From WAPO (via Eschaton):
The United States no longer expects to see a model new democracy, a self-supporting oil industry or a society in which the majority of people are free from serious security or economic challenges, U.S. officials say.(emphasis mine). Apparently, Cindy Sheehan's son died so an Islamic Republic could be built in Iraq. Or maybe he died because of "...the unreality that dominated at the beginning...". If this is too gloomy an assesment for you take comfort. There is another reason for the invasion. Also from WAPO:
"What we expected to achieve was never realistic given the timetable or what unfolded on the ground," said a senior official involved in policy since the 2003 invasion. "We are in a process of absorbing the factors of the situation we're in and shedding the unreality that dominated at the beginning."
Administration officials still emphasize how much they have achieved despite the chaos that followed the invasion and the escalating insurgency. "Iraqis are taking control of their country, building a free nation that can govern itself, sustain itself and defend itself. And we're helping Iraqis succeed," President Bush said yesterday in his radio address.
Iraqi officials yesterday struggled to agree on a draft constitution by a deadline of tomorrow so the document can be submitted to a vote in October. The political transition would be completed in December by elections for a permanent government.
But the realities of daily life are a constant reminder of how the initial U.S. ambitions have not been fulfilled in ways that Americans and Iraqis once anticipated. Many of Baghdad's 6 million people go without electricity for days in 120-degree heat. Parents fearful of kidnapping are keeping children indoors.
Barbers post signs saying they do not shave men, after months of barbers being killed by religious extremists. Ethnic or religious-based militias police the northern and southern portions of Iraq. Analysts estimate that in the whole of Iraq, unemployment is 50 percent to 65 percent.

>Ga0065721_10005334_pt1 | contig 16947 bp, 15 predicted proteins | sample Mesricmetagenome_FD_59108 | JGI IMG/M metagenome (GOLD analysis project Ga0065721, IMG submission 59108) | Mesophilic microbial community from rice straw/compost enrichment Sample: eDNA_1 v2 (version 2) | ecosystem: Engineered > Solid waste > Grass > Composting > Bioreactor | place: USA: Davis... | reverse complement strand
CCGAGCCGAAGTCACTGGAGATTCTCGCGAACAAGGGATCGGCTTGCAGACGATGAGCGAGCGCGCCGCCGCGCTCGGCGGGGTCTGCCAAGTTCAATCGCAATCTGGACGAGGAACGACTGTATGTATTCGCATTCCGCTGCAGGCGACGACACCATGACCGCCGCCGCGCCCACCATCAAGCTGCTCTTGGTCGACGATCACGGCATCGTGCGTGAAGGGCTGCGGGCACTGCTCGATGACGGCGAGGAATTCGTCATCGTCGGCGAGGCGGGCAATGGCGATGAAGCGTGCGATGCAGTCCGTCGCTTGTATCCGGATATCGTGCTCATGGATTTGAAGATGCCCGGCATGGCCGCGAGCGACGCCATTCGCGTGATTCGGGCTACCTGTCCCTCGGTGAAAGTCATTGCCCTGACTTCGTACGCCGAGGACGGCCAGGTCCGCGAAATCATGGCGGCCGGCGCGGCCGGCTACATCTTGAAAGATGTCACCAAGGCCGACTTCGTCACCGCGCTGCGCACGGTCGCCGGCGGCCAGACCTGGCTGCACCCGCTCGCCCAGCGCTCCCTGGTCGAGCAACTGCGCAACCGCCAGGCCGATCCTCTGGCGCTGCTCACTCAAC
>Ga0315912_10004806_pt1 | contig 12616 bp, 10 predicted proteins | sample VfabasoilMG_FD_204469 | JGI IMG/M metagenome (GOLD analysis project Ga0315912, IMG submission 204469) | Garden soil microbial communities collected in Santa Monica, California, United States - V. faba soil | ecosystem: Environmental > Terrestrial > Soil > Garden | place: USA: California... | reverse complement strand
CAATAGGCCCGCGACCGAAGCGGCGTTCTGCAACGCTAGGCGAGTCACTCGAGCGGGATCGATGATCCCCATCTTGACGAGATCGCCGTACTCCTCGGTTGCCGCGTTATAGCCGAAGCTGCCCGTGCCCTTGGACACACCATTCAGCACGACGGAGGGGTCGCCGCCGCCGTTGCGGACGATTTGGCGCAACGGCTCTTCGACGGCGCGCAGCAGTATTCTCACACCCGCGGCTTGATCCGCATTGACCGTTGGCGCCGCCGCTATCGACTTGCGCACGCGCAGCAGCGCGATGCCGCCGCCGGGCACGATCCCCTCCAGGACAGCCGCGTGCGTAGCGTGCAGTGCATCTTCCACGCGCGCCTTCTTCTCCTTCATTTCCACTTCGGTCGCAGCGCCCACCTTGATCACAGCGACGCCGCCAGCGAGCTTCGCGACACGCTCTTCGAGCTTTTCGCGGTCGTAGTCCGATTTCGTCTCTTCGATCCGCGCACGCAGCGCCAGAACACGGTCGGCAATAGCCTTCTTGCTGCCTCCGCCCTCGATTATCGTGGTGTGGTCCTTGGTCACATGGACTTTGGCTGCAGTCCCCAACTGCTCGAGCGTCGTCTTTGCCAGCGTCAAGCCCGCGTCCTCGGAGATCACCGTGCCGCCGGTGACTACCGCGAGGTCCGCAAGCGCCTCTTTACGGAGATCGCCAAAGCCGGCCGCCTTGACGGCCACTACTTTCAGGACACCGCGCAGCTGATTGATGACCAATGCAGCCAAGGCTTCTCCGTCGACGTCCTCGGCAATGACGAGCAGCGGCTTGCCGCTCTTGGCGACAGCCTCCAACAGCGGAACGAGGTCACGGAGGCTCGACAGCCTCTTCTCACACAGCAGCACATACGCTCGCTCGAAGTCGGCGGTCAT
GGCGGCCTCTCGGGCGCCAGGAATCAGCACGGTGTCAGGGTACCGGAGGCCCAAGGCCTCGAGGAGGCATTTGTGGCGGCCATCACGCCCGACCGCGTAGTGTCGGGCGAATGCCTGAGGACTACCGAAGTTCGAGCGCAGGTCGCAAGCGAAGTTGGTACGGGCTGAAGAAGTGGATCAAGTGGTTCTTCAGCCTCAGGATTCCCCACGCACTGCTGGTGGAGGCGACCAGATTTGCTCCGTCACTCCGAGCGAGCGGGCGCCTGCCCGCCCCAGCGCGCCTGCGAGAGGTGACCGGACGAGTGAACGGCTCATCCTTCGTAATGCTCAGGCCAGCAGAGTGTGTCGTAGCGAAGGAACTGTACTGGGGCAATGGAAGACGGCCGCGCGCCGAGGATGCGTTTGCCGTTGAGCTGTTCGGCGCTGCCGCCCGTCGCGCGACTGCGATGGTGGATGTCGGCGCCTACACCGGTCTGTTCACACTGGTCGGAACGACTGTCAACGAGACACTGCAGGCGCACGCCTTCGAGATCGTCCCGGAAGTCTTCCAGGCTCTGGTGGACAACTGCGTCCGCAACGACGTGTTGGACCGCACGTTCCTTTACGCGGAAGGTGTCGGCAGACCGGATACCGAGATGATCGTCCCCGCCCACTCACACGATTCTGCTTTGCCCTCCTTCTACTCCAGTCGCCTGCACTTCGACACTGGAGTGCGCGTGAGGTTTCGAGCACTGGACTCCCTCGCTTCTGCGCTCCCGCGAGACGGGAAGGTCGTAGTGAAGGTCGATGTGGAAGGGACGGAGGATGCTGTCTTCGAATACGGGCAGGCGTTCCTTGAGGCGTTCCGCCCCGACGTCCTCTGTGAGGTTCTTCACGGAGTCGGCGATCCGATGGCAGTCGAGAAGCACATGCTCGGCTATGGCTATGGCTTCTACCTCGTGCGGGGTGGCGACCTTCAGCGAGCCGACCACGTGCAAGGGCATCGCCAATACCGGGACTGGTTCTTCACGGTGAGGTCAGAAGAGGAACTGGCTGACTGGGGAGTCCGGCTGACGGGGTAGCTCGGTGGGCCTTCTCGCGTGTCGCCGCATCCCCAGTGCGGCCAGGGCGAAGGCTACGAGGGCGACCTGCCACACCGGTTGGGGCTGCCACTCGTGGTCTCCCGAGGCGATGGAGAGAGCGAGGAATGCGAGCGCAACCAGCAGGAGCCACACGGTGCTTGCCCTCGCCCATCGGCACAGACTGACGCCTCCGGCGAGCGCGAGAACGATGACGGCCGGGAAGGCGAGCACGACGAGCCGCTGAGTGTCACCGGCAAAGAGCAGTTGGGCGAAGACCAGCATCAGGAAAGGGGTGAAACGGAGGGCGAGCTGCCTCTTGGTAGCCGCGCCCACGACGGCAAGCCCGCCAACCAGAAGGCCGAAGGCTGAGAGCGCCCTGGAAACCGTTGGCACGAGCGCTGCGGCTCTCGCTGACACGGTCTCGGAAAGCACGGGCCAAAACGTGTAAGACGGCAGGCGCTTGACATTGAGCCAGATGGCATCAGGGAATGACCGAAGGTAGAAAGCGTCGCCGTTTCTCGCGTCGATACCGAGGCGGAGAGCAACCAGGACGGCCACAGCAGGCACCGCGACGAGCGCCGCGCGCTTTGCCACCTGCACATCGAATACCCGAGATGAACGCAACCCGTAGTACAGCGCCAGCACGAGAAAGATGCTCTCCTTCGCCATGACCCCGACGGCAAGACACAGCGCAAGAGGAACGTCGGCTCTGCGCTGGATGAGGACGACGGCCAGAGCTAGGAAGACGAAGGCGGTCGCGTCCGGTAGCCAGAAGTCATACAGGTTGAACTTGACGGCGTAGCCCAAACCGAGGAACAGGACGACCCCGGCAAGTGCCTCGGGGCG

U.S. officials say no turning point forced a reassessment. "It happened rather gradually," said the senior official, triggered by everything from the insurgency to shifting budgets to U.S. personnel changes in Baghdad.
The ferocious debate over a new constitution has particularly driven home the gap between the original U.S. goals and the realities after almost 28 months. The U.S. decision to invade Iraq was justified in part by the goal of establishing a secular and modern Iraq that honors human rights and unites disparate ethnic and religious communities.
But whatever the outcome on specific disputes, the document on which Iraq's future is to be built will require laws to be compliant with Islam. Kurds and Shiites are expecting de facto long-term political privileges. And women's rights will not be as firmly entrenched as Washington has tried to insist, U.S. officials and Iraq analysts say.
"We set out to establish a democracy, but we're slowly realizing we will have some form of Islamic republic," said another U.S. official familiar with policymaking from the beginning, who like some others interviewed would speak candidly only on the condition of anonymity. "That process is being repeated all over."